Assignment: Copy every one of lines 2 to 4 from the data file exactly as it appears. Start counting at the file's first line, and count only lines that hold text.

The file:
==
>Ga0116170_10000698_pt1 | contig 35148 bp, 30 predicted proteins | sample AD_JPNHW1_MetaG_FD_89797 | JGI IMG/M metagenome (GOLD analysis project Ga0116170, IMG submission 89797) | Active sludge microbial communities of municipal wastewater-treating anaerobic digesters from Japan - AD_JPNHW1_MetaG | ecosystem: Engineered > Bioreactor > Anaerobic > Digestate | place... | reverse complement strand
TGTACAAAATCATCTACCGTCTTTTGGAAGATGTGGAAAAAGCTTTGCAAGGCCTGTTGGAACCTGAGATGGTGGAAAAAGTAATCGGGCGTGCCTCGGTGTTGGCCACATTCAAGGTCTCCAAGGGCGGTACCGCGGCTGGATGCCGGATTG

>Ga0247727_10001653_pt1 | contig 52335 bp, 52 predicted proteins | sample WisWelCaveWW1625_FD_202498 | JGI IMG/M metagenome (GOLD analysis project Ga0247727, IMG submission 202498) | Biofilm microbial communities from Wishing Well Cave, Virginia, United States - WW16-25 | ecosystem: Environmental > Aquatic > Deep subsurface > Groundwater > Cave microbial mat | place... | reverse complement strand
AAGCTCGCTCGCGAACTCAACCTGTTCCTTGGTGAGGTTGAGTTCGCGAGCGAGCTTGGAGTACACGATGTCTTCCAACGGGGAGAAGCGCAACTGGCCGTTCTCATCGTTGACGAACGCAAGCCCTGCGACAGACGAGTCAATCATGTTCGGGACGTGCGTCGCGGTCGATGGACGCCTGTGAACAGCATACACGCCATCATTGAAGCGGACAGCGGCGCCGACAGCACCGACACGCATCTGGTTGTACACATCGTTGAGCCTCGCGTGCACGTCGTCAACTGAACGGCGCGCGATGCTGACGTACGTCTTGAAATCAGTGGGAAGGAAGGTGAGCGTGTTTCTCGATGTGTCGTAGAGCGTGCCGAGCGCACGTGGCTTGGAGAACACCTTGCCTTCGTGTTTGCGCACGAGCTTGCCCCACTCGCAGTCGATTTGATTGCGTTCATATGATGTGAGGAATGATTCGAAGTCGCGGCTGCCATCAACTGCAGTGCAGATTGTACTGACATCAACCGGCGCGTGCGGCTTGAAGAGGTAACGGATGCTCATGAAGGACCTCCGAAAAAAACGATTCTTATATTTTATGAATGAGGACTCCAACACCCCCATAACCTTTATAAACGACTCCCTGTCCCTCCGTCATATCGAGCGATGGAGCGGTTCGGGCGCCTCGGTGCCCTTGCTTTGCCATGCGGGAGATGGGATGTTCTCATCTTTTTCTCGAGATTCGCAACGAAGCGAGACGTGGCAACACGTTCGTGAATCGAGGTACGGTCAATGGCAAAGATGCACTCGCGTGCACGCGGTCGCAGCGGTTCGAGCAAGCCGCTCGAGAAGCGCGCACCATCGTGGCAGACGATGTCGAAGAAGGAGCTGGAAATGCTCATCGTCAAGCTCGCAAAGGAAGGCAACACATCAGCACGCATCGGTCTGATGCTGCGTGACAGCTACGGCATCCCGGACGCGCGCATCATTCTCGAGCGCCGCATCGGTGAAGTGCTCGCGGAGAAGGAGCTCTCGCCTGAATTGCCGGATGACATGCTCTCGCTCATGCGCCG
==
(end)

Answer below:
TGTACAAAATCATCTACCGTCTTTTGGAAGATGTGGAAAAAGCTTTGCAAGGCCTGTTGGAACCTGAGATGGTGGAAAAAGTAATCGGGCGTGCCTCGGTGTTGGCCACATTCAAGGTCTCCAAGGGCGGTACCGCGGCTGGATGCCGGATTG

>Ga0247727_10001653_pt1 | contig 52335 bp, 52 predicted proteins | sample WisWelCaveWW1625_FD_202498 | JGI IMG/M metagenome (GOLD analysis project Ga0247727, IMG submission 202498) | Biofilm microbial communities from Wishing Well Cave, Virginia, United States - WW16-25 | ecosystem: Environmental > Aquatic > Deep subsurface > Groundwater > Cave microbial mat | place... | reverse complement strand
AAGCTCGCTCGCGAACTCAACCTGTTCCTTGGTGAGGTTGAGTTCGCGAGCGAGCTTGGAGTACACGATGTCTTCCAACGGGGAGAAGCGCAACTGGCCGTTCTCATCGTTGACGAACGCAAGCCCTGCGACAGACGAGTCAATCATGTTCGGGACGTGCGTCGCGGTCGATGGACGCCTGTGAACAGCATACACGCCATCATTGAAGCGGACAGCGGCGCCGACAGCACCGACACGCATCTGGTTGTACACATCGTTGAGCCTCGCGTGCACGTCGTCAACTGAACGGCGCGCGATGCTGACGTACGTCTTGAAATCAGTGGGAAGGAAGGTGAGCGTGTTTCTCGATGTGTCGTAGAGCGTGCCGAGCGCACGTGGCTTGGAGAACACCTTGCCTTCGTGTTTGCGCACGAGCTTGCCCCACTCGCAGTCGATTTGATTGCGTTCATATGATGTGAGGAATGATTCGAAGTCGCGGCTGCCATCAACTGCAGTGCAGATTGTACTGACATCAACCGGCGCGTGCGGCTTGAAGAGGTAACGGATGCTCATGAAGGACCTCCGAAAAAAACGATTCTTATATTTTATGAATGAGGACTCCAACACCCCCATAACCTTTATAAACGACTCCCTGTCCCTCCGTCATATCGAGCGATGGAGCGGTTCGGGCGCCTCGGTGCCCTTGCTTTGCCATGCGGGAGATGGGATGTTCTCATCTTTTTCTCGAGATTCGCAACGAAGCGAGACGTGGCAACACGTTCGTGAATCGAGGTACGGTCAATGGCAAAGATGCACTCGCGTGCACGCGGTCGCAGCGGTTCGAGCAAGCCGCTCGAGAAGCGCGCACCATCGTGGCAGACGATGTCGAAGAAGGAGCTGGAAATGCTCATCGTCAAGCTCGCAAAGGAAGGCAACACATCAGCACGCATCGGTCTGATGCTGCGTGACAGCTACGGCATCCCGGACGCGCGCATCATTCTCGAGCGCCGCATCGGTGAAGTGCTCGCGGAGAAGGAGCTCTCGCCTGAATTGCCGGATGACATGCTCTCGCTCATGCGCCG